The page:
Taylor, your death left a void here on earth, but you will forever be in our heart. We know you are looking down from heaven with your beautiful smile and cheering for us here on earth. We love you Taylor Denise McClain. May your soul Rest In Peace.
7 thoughts on ““Your New Year might not always be January 1st.””
This was such a beautiful blog about Taylor. It causes you to just really appreciate life! Sometimes we feel that the doctors just want to push medicine, but in most cases it is warranted that we take it especially if they are for circumstances beyond our control.
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Thank you. Her death gave me a new outlook on life. I can say that I was guilty of thinking it was simply medicine and not realizing it was really life or death.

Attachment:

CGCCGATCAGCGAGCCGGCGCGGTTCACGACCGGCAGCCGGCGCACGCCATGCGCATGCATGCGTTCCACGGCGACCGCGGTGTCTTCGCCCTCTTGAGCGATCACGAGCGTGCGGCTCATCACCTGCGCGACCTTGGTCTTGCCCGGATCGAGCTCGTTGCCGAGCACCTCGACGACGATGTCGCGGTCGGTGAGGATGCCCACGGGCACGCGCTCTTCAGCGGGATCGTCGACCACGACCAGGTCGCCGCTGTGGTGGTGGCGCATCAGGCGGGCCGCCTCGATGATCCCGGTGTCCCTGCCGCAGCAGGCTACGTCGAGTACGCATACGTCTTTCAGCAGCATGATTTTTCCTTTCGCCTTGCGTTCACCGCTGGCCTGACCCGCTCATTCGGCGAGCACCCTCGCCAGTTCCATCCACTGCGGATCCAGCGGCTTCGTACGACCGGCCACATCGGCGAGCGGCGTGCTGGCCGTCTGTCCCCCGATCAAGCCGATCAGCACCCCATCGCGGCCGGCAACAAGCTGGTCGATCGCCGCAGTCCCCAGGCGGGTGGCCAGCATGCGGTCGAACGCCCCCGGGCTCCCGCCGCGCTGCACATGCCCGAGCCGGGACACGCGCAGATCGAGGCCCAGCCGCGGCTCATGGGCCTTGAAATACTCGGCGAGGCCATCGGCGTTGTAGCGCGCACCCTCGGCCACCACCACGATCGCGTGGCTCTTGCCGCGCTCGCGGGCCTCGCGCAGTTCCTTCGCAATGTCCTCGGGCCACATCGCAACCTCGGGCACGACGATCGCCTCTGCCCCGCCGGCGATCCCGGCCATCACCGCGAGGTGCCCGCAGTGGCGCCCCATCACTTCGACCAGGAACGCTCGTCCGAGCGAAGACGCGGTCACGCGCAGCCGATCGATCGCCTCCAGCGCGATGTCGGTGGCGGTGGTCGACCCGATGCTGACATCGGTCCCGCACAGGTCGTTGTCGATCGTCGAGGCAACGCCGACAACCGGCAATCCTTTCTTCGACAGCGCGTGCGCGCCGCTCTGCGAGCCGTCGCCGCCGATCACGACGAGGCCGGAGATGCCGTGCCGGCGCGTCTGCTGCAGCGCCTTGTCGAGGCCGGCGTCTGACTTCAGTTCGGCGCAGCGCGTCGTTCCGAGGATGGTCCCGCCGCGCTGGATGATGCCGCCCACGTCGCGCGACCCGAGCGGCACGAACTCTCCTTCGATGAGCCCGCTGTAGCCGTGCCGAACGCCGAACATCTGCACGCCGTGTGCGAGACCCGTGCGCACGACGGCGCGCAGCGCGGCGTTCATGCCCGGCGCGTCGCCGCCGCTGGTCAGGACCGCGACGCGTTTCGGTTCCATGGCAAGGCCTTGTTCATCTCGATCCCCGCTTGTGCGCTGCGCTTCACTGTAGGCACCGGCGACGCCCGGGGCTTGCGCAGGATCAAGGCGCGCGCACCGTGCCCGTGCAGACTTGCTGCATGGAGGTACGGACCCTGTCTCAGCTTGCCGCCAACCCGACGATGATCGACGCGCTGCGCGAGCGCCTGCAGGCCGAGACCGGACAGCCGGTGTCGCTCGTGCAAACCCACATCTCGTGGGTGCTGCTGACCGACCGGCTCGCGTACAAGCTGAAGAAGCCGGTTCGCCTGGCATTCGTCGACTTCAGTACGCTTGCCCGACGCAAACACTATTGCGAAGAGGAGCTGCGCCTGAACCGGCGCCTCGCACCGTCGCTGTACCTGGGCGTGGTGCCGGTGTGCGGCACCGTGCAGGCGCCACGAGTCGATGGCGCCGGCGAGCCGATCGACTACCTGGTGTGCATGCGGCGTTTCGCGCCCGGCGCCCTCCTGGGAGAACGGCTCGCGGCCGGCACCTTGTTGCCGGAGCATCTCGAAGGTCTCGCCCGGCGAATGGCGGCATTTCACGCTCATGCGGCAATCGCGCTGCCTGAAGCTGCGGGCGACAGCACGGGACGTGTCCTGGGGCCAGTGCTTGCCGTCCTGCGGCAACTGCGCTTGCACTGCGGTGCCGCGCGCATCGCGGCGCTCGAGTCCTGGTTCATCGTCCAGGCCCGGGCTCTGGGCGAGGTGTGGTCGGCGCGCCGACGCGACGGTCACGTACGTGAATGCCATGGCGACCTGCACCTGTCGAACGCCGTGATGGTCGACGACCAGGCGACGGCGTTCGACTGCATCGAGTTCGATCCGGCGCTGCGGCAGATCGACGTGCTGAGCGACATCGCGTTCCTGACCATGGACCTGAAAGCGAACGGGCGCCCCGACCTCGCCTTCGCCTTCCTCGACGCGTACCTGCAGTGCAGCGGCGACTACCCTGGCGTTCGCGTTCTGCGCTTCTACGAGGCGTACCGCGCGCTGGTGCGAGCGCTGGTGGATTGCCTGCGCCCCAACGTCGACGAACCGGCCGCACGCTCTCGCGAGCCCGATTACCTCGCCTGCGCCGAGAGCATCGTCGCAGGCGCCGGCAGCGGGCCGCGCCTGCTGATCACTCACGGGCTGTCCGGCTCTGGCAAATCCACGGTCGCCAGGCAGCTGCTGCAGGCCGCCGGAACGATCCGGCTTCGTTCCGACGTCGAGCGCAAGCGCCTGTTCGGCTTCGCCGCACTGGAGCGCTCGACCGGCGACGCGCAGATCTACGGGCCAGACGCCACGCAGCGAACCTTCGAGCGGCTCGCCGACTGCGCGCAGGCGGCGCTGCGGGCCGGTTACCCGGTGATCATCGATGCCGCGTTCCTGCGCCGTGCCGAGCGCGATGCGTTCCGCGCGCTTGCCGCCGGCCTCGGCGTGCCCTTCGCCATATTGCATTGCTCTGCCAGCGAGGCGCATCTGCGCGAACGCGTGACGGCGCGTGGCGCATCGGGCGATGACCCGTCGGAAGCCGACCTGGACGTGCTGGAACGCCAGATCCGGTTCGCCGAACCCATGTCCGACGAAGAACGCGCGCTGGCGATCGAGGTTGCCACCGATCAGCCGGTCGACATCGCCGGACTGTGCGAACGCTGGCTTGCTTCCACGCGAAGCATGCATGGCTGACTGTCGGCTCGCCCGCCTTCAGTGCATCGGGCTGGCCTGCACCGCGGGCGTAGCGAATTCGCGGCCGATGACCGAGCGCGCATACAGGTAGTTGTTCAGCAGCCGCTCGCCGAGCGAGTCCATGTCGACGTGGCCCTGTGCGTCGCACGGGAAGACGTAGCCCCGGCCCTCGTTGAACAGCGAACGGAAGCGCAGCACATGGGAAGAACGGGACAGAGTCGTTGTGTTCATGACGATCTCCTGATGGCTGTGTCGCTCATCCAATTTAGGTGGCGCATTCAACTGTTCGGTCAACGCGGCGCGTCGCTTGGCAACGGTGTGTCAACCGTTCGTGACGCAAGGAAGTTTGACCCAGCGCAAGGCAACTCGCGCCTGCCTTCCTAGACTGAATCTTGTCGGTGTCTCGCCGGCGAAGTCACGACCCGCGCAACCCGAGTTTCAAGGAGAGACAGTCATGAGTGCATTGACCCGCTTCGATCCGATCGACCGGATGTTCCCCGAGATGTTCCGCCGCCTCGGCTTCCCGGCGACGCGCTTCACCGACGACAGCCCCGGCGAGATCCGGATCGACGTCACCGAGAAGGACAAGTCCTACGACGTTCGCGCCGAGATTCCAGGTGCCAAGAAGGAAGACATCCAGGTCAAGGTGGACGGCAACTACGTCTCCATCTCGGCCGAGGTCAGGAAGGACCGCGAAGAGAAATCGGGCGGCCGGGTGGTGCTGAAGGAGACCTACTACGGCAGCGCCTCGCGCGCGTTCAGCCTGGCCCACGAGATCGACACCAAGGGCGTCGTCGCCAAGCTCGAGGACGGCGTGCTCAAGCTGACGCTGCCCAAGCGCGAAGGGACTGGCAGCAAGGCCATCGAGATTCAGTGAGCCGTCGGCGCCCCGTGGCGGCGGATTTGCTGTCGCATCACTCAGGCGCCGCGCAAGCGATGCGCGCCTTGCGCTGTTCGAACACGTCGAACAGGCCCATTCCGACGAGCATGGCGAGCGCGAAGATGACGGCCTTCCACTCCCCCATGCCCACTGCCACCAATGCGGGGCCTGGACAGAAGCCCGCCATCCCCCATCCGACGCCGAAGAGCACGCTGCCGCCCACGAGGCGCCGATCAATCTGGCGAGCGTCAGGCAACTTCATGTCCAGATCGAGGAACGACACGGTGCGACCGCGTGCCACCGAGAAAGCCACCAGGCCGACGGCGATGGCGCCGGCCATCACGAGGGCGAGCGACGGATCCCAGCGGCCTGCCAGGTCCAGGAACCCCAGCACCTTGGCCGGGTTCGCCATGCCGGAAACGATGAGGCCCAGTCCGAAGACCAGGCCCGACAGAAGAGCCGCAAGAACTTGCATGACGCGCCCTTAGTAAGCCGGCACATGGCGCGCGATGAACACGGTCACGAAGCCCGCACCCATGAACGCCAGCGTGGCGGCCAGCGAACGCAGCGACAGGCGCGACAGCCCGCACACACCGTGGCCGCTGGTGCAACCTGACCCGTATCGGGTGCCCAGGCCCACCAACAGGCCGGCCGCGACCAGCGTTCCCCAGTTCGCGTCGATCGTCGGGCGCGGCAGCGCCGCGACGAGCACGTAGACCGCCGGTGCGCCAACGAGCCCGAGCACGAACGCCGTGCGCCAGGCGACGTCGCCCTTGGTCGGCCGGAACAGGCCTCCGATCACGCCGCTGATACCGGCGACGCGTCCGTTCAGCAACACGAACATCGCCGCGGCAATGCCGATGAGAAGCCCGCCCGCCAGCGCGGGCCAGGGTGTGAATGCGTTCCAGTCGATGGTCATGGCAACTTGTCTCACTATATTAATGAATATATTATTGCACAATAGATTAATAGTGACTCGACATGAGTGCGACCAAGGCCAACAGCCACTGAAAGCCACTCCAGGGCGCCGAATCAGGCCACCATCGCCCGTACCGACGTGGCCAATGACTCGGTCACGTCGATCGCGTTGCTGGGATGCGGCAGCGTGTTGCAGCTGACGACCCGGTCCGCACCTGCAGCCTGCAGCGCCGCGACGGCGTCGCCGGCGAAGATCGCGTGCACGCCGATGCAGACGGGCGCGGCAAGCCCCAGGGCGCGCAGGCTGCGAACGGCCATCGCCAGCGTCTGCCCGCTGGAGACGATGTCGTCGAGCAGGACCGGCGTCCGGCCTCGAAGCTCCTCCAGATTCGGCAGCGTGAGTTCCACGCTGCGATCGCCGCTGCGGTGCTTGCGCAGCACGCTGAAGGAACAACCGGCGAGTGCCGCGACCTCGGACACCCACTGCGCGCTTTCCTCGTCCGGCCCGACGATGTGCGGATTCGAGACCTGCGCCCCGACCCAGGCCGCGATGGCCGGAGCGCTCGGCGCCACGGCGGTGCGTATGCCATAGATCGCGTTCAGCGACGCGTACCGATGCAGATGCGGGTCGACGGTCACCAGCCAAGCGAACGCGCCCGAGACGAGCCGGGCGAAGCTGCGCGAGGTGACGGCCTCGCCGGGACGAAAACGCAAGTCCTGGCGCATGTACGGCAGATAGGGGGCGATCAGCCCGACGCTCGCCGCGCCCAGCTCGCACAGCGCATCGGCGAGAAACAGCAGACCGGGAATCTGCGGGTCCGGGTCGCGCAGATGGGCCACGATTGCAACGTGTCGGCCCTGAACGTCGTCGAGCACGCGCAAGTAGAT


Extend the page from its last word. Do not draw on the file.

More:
Such a beautiful, and informative blog. I always try to take my meds daily. Sometimes I forget until later in the day, but I’m now going to make sure that I do it first thing in the morning and hopefully that will keep me in track better. Thanks Carmen. Keep up the good work. Much LOVE to you dear.
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If you don’t take anything else out of, i want everyone to take their medicine. It’s very important to do so. I love you too.
Carmen, you continue to amaze and enlightening me with your blogs. My heart is saddened for Taylor’s family, and I know her mom is appreciative of you for sharing her story. I’m proud of you for helping others understand how serious their health is and how we need to listen to our bodies and take care of them.
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Thank you for reading it. Each month abc blog I post, I want to enlighten someone on whatever the topic is.
If you don’t take anything else from the blog, it’s to take your medicine each day. I love you too.